Python - String Representation: __repr__ and __str__

Introduction

__str__ is tried first for the print operation and the str built-in function. It generally should return a user-friendly display.

__repr__ is used in all other contexts: for interactive echoes, the repr function, and nested appearances, as well as by print and str if no __str__ is present.

__repr__ is used everywhere, except by print and str when a __str__ is defined.

You can code a __repr__ to define a single display format used everywhere, and may code a __str__ to either support print and str exclusively.

Demo

class adder: 
    def __init__(self, value=0): 
        self.data = value                    # Initialize data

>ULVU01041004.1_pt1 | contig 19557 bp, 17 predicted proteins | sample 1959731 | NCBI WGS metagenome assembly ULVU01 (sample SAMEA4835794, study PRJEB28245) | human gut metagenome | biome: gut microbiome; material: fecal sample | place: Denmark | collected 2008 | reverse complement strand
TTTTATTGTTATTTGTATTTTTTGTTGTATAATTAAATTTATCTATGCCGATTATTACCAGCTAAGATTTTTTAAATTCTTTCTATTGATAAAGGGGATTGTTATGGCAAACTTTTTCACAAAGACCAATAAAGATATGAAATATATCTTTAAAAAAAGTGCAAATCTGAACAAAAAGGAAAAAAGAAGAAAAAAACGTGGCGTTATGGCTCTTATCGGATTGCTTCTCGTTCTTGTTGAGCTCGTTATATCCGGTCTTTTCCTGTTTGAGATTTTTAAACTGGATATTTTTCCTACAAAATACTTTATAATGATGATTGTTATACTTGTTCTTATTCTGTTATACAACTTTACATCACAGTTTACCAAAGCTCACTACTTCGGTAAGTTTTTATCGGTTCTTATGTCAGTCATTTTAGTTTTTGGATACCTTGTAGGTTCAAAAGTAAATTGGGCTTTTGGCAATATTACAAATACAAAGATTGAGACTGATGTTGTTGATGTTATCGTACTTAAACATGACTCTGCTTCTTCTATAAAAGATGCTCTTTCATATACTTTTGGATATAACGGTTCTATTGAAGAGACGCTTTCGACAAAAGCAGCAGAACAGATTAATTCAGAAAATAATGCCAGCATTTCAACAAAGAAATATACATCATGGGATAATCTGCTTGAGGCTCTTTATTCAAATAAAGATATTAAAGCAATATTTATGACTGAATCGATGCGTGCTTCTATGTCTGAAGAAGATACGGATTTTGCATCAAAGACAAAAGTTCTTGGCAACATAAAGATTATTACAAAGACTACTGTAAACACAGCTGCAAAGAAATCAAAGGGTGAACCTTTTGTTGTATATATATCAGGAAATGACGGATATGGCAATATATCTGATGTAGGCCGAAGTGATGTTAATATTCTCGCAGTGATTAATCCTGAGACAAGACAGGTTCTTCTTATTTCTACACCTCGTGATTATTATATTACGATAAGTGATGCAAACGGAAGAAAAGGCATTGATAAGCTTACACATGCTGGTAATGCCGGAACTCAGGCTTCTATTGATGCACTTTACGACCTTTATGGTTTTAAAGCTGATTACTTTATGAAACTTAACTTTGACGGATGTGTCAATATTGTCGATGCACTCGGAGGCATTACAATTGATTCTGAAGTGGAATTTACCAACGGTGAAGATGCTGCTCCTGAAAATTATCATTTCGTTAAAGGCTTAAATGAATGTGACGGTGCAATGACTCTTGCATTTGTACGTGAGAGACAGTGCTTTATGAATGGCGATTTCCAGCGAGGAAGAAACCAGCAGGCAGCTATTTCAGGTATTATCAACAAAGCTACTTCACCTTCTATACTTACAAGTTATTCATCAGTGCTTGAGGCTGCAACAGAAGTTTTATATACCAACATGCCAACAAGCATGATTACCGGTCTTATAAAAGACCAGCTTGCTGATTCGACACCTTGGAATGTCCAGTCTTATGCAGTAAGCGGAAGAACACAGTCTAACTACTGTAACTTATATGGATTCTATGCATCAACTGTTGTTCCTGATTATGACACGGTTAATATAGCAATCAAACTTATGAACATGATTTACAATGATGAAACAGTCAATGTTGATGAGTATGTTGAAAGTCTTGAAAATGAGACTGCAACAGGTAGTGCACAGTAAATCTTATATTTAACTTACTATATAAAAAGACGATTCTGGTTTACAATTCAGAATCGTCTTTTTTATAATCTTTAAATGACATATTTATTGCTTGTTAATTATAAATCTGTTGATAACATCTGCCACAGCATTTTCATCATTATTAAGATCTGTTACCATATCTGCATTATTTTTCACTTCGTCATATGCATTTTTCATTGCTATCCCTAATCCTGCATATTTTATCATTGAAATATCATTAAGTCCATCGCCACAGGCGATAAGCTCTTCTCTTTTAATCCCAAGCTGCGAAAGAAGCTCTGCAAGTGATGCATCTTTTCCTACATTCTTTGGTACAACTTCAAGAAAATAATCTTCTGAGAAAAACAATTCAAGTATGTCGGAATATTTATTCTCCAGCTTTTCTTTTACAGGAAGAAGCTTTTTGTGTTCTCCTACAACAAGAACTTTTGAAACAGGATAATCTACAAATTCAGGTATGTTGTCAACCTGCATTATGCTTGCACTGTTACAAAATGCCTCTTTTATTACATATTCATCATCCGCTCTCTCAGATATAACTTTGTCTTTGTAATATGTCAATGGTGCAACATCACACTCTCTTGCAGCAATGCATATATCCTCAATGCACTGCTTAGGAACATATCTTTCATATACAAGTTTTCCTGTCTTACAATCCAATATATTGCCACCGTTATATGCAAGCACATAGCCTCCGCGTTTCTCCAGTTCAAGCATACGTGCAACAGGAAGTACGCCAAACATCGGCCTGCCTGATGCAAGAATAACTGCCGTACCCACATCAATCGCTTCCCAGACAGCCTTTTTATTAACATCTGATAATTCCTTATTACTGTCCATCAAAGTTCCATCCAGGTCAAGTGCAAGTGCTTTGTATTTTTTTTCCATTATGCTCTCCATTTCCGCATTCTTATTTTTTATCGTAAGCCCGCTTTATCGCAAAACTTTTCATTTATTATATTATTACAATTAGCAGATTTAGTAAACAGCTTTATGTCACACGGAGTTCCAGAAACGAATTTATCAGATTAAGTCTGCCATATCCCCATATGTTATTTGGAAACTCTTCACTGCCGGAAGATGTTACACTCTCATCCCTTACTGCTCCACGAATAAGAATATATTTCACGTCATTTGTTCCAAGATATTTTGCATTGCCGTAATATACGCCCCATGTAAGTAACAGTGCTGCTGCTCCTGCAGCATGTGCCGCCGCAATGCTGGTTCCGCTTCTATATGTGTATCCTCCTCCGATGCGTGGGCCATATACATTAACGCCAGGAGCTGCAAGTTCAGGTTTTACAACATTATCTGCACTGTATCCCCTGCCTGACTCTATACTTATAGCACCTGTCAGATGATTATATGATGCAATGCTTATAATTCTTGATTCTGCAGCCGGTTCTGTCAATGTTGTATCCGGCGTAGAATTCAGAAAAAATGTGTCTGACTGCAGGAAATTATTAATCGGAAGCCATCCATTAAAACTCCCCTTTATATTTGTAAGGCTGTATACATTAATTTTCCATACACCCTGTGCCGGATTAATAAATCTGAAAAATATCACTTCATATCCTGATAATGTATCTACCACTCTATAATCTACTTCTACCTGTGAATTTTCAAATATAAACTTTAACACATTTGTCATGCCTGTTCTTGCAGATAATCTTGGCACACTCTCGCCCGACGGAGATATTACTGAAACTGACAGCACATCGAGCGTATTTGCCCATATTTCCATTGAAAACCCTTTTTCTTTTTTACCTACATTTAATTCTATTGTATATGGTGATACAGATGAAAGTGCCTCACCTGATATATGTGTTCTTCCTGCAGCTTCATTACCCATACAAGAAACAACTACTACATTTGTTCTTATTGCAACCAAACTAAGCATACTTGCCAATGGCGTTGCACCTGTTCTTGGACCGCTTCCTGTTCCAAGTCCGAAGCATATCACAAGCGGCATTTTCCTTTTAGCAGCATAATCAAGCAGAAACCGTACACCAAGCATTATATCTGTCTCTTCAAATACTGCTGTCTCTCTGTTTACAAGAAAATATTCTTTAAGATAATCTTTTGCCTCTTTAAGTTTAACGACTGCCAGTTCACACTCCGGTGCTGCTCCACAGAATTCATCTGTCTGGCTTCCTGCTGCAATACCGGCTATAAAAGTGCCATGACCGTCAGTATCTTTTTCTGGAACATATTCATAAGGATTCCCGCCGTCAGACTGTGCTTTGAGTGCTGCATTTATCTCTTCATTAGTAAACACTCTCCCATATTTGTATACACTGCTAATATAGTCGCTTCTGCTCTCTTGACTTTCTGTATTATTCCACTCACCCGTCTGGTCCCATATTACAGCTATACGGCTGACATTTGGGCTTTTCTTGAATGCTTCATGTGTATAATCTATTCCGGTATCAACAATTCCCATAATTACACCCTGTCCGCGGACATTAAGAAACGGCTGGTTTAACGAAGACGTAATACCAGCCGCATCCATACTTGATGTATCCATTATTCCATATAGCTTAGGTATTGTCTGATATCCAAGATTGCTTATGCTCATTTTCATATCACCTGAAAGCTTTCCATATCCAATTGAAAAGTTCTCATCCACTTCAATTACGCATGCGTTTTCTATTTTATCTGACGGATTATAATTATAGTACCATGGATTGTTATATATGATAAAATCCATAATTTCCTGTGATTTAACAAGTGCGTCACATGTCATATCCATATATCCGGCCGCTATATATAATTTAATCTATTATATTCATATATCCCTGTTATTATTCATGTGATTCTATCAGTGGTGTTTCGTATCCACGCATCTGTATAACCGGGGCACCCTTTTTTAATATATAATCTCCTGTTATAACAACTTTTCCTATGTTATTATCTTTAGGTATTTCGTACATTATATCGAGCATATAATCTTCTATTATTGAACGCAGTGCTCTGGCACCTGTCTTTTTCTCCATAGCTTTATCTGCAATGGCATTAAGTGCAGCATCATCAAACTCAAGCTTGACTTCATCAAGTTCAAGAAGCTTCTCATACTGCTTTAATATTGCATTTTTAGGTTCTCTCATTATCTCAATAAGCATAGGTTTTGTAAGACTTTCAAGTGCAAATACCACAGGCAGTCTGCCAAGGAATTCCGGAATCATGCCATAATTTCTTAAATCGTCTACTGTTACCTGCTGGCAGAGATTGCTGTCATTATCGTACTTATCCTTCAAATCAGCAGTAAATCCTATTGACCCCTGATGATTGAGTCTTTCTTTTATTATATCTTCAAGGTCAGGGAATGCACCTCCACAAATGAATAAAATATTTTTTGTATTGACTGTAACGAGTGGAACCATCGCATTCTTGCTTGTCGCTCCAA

def __add__(self, other): 
        self.data += other                   # Add other in place (bad form?) 
# w  w w.j  av a2 s .com
x = adder()                                  # Default displays 
print(x) 


class addstr(adder): 
   def __str__(self):                       # __str__ but no __repr__ 
       return '[Value: %s]' % self.data     # Convert to nice string 

x = addstr(3) 
print( x + 1 ) 
print( x )                                          # Default __repr__ 
print(x)                                     # Runs __str__ 
print( str(x), repr(x) )

class addboth(adder): 
   def __str__(self): 
       return '[Value: %s]' % self.data     # User-friendly string 
   def __repr__(self): 
       return 'addboth(%s)' % self.data     # As-code string 

x = addboth(4) 
print( x + 1 )
print( x )                                          # Runs __repr__ 
print(x)                                     # Runs __str__ 
print( str(x), repr(x) )

Result